The Defender GTX pants fasten with a vertical zipper at the end of each leg cuff, covered by a protective flap.
The zipper is about 220 mm long, leaving about another 60 mm at the bottom of the cuff, below the zipper attachment point for the liners.
The legs have three long sections of hook-and-loop on the outside to allow the flap to tighten the fit of the lower portion of the legs.
However, the flap is rather thin, which prevents it from fully utilizing all of the hook-and-loop because it can’t be pulled around far enough.
What happens is that when the flap is pulled over more than the distance of its width, the material under the zipper, including the zipper itself and the two liners begins to bunch up, causing an increased thickness that makes it difficult to secure the flap.
So the flap appears to have been made just wide enough to protect the zipper, but it doesn’t seem wide enough to really use all of the adjustment available in the leg.
I’d suggest at least doubling the width of the flap, which would also help protect the “loop” part of the hook-and-loop fastened to the outside of the leg.
Although I’d have to say that compared to the Firstgear Escape pants, the REV’IT! system is better than the faulty design in the Firstgear Escape pants (Version 3), which allow no adjustment at all on the lower leg.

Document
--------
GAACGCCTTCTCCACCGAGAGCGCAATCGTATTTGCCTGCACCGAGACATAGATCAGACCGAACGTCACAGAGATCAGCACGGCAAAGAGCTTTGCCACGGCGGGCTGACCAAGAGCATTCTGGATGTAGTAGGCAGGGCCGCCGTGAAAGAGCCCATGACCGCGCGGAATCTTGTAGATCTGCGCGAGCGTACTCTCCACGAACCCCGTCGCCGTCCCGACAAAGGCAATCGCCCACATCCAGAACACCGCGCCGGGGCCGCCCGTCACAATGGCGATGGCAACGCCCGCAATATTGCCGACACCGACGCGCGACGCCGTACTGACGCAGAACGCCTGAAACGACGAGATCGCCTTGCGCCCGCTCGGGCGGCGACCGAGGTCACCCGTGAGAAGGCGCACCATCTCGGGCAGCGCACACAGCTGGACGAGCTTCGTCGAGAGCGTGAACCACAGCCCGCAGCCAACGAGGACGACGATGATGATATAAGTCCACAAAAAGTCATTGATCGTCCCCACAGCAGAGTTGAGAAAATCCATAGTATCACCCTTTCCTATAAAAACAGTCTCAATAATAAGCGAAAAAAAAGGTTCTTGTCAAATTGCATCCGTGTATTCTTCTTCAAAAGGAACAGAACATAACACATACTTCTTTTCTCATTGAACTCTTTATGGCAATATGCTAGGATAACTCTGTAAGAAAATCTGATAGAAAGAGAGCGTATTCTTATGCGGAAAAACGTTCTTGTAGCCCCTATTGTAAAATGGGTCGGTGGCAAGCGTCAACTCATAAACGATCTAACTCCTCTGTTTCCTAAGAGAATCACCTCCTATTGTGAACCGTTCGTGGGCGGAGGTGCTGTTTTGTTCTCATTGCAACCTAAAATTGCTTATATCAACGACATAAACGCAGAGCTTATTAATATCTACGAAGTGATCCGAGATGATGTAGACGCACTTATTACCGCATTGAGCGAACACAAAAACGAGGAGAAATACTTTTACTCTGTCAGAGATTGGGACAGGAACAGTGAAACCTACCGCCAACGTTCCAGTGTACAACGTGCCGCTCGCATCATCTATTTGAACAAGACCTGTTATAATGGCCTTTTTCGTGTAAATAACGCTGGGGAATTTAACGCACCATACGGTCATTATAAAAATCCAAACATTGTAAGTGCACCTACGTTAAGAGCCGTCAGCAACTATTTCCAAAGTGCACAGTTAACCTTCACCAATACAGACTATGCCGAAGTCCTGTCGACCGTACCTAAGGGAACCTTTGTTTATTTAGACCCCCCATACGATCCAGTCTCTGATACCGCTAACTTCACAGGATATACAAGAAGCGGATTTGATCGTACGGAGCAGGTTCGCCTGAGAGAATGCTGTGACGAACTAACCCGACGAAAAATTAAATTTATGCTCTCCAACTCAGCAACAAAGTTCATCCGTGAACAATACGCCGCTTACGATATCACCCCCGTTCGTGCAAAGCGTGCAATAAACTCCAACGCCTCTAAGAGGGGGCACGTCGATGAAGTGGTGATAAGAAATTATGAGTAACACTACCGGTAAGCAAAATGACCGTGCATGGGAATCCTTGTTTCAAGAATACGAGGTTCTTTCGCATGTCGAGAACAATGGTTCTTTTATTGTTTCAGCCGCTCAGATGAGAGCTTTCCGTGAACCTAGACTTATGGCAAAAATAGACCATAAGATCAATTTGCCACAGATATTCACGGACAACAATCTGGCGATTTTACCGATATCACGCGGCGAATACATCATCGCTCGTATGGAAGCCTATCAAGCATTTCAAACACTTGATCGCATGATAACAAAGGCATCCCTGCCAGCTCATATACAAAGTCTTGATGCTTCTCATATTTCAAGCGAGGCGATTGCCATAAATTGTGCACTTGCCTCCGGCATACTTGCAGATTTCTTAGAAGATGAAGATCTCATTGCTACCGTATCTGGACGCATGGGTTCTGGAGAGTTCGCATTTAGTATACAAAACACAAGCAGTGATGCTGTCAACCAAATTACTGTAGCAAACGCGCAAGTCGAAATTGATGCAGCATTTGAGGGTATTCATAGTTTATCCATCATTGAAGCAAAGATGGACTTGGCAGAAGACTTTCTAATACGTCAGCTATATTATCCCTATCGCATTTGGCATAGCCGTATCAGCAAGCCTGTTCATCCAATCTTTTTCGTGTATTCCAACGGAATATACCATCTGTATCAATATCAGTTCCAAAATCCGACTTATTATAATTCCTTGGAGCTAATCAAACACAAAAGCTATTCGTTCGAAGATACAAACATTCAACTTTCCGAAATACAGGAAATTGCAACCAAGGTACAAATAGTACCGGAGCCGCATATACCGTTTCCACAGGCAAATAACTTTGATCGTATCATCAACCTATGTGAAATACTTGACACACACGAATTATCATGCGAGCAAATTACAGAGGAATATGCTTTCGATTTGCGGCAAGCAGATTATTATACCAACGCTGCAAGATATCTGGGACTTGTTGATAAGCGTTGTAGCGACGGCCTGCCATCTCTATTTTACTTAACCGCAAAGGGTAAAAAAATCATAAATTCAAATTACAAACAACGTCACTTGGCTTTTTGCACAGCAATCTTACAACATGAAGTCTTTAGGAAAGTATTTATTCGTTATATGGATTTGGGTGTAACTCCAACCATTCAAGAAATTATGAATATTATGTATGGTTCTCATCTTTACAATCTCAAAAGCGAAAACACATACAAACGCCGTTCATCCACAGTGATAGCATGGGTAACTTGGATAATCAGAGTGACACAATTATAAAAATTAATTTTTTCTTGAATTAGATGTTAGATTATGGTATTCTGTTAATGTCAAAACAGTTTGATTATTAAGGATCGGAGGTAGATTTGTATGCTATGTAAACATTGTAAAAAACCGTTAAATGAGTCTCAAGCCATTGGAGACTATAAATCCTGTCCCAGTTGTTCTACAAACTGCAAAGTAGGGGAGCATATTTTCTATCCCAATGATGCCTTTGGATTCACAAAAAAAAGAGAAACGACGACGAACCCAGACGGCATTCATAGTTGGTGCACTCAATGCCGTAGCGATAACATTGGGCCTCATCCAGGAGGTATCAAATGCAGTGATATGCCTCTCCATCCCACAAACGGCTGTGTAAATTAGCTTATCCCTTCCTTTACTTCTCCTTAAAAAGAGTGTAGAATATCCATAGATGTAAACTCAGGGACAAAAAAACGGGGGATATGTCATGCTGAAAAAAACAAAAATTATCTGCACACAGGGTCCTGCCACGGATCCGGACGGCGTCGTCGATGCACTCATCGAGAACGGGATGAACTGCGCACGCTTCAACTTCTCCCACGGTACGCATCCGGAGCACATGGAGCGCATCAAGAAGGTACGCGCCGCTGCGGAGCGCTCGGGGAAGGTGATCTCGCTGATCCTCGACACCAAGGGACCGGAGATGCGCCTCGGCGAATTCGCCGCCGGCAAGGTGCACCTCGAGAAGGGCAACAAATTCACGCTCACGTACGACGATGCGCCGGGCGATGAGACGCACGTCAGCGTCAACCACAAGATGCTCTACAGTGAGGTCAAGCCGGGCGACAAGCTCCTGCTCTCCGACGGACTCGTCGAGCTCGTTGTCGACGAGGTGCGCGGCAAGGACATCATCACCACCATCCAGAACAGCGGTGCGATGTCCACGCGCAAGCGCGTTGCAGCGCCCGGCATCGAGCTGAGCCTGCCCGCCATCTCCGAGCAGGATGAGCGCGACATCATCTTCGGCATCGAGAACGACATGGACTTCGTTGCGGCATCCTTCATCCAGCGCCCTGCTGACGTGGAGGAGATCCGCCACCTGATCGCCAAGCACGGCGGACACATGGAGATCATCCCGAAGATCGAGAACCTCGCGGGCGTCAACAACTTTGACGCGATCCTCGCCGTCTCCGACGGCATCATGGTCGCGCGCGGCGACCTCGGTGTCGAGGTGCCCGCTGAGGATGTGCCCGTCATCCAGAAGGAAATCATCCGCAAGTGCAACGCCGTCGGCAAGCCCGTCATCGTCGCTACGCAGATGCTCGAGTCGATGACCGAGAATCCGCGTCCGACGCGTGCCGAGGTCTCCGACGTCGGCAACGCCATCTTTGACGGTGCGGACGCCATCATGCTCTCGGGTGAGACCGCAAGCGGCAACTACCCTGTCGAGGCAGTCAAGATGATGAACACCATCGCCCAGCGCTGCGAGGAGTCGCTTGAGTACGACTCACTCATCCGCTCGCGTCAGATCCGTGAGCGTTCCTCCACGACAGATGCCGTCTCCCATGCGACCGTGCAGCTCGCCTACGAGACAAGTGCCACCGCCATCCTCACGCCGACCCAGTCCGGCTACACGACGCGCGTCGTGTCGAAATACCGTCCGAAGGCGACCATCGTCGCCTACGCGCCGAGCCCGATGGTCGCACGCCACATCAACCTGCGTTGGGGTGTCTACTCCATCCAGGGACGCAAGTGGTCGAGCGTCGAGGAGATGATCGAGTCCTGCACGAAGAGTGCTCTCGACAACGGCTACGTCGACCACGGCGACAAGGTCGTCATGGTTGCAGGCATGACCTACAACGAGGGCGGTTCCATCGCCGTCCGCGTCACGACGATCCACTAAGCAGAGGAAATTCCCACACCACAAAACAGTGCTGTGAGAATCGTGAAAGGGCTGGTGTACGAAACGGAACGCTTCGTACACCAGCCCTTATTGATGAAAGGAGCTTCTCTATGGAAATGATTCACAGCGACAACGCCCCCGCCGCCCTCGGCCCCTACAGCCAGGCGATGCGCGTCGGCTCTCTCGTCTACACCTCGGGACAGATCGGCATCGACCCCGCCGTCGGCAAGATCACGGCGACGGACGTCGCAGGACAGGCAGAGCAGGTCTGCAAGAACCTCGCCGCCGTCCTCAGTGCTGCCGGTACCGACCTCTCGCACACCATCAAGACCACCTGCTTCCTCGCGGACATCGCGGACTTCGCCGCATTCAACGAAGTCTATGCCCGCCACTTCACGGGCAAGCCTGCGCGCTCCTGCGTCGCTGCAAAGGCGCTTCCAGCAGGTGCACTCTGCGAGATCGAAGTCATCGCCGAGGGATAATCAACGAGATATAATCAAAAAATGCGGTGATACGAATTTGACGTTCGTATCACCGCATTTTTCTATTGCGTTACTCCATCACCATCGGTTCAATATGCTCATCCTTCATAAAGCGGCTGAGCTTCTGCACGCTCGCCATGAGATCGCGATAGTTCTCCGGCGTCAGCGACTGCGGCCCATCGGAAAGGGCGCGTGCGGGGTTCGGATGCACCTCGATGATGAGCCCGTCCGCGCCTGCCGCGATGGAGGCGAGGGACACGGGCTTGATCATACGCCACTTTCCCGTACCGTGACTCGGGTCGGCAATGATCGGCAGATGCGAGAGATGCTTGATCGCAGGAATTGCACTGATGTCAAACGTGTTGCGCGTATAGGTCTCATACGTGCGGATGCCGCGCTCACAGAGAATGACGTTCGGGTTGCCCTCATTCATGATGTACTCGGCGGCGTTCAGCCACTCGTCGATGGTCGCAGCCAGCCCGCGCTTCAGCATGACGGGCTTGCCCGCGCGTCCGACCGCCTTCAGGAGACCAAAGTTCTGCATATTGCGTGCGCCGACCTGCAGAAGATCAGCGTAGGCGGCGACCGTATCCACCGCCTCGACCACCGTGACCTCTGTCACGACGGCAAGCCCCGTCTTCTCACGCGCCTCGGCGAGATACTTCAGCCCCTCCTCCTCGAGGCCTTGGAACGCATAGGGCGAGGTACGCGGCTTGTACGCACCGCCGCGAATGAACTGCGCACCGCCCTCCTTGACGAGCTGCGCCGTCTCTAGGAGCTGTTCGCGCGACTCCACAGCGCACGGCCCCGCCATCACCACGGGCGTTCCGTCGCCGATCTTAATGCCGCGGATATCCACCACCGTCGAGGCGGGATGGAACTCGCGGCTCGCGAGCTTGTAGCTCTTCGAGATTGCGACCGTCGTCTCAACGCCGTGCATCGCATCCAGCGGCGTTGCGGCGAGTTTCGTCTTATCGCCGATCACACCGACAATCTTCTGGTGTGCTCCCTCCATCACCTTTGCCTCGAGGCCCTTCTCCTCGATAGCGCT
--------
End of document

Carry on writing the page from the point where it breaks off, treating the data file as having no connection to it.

The legs in the Escape pants are too wide at the bottom and have that elastic curtain that’s also a problem with tall boots.
The wBW Opinionator: REV’IT! Defender GTX Pants
Outstanding overall quality.
Comfortable soft-feel shell with ripstop protection.
Styling complements fit and vice-versa.
SAS-Tech armor and Superfabric.
Hip protector is optional.
Still no hook at the waist (added on later versions).
Lower leg flap should be wider.
Hidden attachment zipper makes it very difficult to attach the jacket to the pants.
The REV’IT! Defender GTX pants are the perfect match for the Defender GTX jacket and they’re leagues ahead of the Firstgear Escape pants and others in terms of fit, comfort, warmth and their waterproof capability.
I picked on the Escape pants here only because we wore them back and forth with the REV’IT! gear during this evaluation, and Firstgear markets their TPG clothing line as a near-REV’IT! competitor.
I have also obliquely referenced the cost of the REV’IT! outfit, which isn’t insignificant.